“They created an atmosphere of fear and control,” Dantzscher said. “We weren’t really allowed to talk. They controlled what we ate, they controlled when we spoke.”
“He was very nice and he was on the gymnast’s side about what you were going through,” Howard added. “So, he was kind of a break from all of the endless negativity on a daily basis.”
Many are now asking questions about how the doctor had so much access to some of the most elite young athletes in the country for so many years.
“We’re on the elite national team, we’re training at the world and the Olympic level, your parents don’t go with you,” Dantzscher said. “They trusted USA Gymnastics to make sure that they were protecting us. Dr. Nassar was in my room, late at night, giving me treatment in my own bed.”
California attorney John Manly represents many of the accusers, including Dantzscher and Howard, and said Nassar would try to appear as someone the young women could confide in.
“Dr. Nassar wasn’t just alone with these girls, he was alone with them in their sleeping quarters, not just at the ranch but at venues all over the world when they went to compete,” Manly said. “What Nassar did is came in with a sunny personality, 'I’m a nice man, you can trust me,’ gave the kids candy, listened to their problems and they liked him and they trusted him, and he used that trust to disguise sexual assault as medical treatment.”
A spokesman for the Karolyis told ABC News that they “deny the existence of a ‘toxic’ environment,” and that the Karolyis say they “were never aware that Dr. Nassar would be performing any procedures which are now the subject of the present litigation.”
Dantzscher's lawsuit, like some others, names USA Gymnastics as well, claiming they also failed to protect them.
In a statement to ABC News, USA Gymnastics said they were “outraged that a physician would exploit his patient in the alleged manner” and reiterated that they dismissed Nassar when they learned of the accusations and reported him to the FBI.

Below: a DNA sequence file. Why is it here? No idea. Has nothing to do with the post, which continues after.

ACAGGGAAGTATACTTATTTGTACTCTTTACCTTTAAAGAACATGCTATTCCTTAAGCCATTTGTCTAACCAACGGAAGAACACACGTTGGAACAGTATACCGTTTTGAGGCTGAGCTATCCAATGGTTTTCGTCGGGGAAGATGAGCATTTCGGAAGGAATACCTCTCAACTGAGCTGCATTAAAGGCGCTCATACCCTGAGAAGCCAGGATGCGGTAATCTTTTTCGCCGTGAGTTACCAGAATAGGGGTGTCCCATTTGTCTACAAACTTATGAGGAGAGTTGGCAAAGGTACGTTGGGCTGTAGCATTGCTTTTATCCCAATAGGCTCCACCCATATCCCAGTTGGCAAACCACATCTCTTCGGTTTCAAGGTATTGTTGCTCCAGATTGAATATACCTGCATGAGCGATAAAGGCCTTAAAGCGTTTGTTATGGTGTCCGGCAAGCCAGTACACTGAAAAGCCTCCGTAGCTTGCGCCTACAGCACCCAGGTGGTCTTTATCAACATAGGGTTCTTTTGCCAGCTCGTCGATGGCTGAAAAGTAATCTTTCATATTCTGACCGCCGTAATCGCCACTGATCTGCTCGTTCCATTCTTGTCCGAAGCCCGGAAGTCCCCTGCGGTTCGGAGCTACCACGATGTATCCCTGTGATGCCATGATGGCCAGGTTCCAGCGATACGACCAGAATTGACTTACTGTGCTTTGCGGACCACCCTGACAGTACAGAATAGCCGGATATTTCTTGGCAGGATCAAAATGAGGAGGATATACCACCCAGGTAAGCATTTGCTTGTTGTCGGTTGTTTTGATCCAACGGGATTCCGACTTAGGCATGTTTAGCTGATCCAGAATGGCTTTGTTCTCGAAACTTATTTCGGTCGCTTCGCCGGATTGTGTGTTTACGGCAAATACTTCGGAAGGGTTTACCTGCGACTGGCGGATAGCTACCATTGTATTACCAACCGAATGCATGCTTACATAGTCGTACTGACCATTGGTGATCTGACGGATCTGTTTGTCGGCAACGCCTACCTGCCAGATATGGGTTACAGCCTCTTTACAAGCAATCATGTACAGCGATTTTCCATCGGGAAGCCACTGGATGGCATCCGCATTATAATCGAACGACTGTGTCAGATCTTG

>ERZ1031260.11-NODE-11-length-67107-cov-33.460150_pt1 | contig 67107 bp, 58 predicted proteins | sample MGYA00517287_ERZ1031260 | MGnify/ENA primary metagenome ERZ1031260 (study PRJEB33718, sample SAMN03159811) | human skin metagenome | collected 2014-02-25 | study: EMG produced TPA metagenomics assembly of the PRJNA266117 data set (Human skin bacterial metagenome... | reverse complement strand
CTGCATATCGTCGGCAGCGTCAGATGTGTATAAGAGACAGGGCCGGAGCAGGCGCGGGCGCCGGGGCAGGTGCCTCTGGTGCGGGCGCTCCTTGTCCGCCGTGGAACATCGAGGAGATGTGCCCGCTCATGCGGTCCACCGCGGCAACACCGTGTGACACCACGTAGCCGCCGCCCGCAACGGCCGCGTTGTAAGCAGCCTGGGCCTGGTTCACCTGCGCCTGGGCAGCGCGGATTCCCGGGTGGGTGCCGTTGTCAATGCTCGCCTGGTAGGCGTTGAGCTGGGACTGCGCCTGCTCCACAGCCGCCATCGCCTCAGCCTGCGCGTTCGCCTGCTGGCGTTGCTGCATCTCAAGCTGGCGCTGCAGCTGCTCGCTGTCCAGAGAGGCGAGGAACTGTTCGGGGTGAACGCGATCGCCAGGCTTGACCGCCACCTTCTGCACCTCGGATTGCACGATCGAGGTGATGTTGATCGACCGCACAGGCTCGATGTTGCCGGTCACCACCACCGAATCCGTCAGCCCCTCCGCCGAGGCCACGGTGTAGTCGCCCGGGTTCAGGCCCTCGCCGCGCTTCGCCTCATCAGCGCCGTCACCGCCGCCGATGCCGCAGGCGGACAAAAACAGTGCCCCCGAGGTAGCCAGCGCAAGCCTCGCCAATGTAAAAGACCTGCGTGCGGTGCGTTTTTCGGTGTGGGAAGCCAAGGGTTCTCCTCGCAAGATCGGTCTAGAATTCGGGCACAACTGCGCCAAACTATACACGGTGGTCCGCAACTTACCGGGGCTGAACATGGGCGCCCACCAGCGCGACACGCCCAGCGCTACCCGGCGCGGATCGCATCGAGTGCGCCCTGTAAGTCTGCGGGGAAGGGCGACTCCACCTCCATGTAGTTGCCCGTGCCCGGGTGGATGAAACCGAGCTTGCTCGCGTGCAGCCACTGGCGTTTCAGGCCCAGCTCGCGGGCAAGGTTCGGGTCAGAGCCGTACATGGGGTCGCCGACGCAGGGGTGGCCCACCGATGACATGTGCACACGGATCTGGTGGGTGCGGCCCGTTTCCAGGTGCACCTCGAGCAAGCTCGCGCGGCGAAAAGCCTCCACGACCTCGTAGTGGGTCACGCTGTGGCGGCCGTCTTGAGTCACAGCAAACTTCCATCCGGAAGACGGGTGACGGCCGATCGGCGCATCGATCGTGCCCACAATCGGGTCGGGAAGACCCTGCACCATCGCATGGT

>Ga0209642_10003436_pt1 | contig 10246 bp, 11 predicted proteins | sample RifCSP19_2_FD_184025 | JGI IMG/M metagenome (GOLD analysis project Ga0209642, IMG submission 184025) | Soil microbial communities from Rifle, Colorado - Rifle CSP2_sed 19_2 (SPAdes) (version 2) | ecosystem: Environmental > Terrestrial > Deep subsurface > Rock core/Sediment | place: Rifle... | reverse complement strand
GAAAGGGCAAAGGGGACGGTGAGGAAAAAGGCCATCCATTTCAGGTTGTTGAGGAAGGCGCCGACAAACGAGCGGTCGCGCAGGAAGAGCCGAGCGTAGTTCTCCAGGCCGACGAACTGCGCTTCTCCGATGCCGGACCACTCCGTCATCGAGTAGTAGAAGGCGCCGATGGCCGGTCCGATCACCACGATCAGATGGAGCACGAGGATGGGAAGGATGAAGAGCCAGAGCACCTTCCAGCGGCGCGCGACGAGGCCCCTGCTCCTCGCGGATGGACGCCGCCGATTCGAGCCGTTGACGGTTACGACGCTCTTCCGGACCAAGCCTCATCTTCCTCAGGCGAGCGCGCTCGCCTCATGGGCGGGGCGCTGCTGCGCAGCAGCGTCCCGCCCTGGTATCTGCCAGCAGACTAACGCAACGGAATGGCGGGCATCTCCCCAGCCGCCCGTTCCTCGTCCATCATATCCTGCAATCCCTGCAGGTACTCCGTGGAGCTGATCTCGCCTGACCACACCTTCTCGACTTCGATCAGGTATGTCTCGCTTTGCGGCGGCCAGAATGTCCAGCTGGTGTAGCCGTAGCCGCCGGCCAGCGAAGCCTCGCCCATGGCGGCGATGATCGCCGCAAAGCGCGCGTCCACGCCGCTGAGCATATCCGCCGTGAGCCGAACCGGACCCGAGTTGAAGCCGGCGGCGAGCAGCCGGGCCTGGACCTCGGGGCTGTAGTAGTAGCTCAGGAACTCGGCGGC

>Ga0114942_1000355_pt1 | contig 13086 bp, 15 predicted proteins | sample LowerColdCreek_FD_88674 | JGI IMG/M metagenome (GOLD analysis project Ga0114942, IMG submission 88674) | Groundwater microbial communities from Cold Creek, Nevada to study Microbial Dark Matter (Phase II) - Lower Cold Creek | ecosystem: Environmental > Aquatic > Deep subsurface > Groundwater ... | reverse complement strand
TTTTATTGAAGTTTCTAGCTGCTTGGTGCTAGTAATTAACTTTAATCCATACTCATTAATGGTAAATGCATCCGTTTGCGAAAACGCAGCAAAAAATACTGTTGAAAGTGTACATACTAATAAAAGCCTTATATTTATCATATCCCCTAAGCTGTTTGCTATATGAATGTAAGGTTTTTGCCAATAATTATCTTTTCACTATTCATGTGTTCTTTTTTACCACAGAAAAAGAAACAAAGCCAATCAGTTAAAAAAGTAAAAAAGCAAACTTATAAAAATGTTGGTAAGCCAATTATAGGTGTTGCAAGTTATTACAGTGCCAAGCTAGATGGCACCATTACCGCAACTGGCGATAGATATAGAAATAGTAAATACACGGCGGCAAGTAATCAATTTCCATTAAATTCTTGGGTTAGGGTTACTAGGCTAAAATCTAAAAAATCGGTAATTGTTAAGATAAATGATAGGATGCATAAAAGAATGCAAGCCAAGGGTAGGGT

Both Dantzscher and Howard said it took them years to come to grips with what they say Nassar did to them and to decide to speak out. Howard said she’s not sure she could ever face him again.
“But I find strength in the fact that there are so many others that have come forward and I believe that together we could face him easily and show him that we are not victims anymore, we are not innocent children, and we can fight back now,” Howard said.
Dantzscher said she has six nieces and many of them do gymnastics so she wanted to come forward to help protect them.
“I couldn’t live with the fact that this could happen to them,” she said, “If I didn’t say anything, I just couldn’t live with that.”
The Michigan attorney general says his team will be seeking the longest possible sentence against Nassar. Each first-degree charge is punishable by up to life in prison.
“I want him to spend the rest of his life in prison,” Howard said. “The number of people that have come forward, the things that he’s done, are reprehensible, an affront to basic human rights, and I believe that he deserves to be punished for what he’s done.”
Nassar will also have to face several civil lawsuits, including those brought by Dantzscher and Howard.
“When somebody sacrifices their childhood and their adolescence to compete for their country in the Olympic games and we watch them and we see those smiles, I want people to know and they want people to know that behind those smiles in some instances is a tremendous amount of pain that shouldn’t be there,” Manly said. “And the adults in charge of USA Gymnastics are responsible for that.”
ABC News' Lauren Effron contributed to this report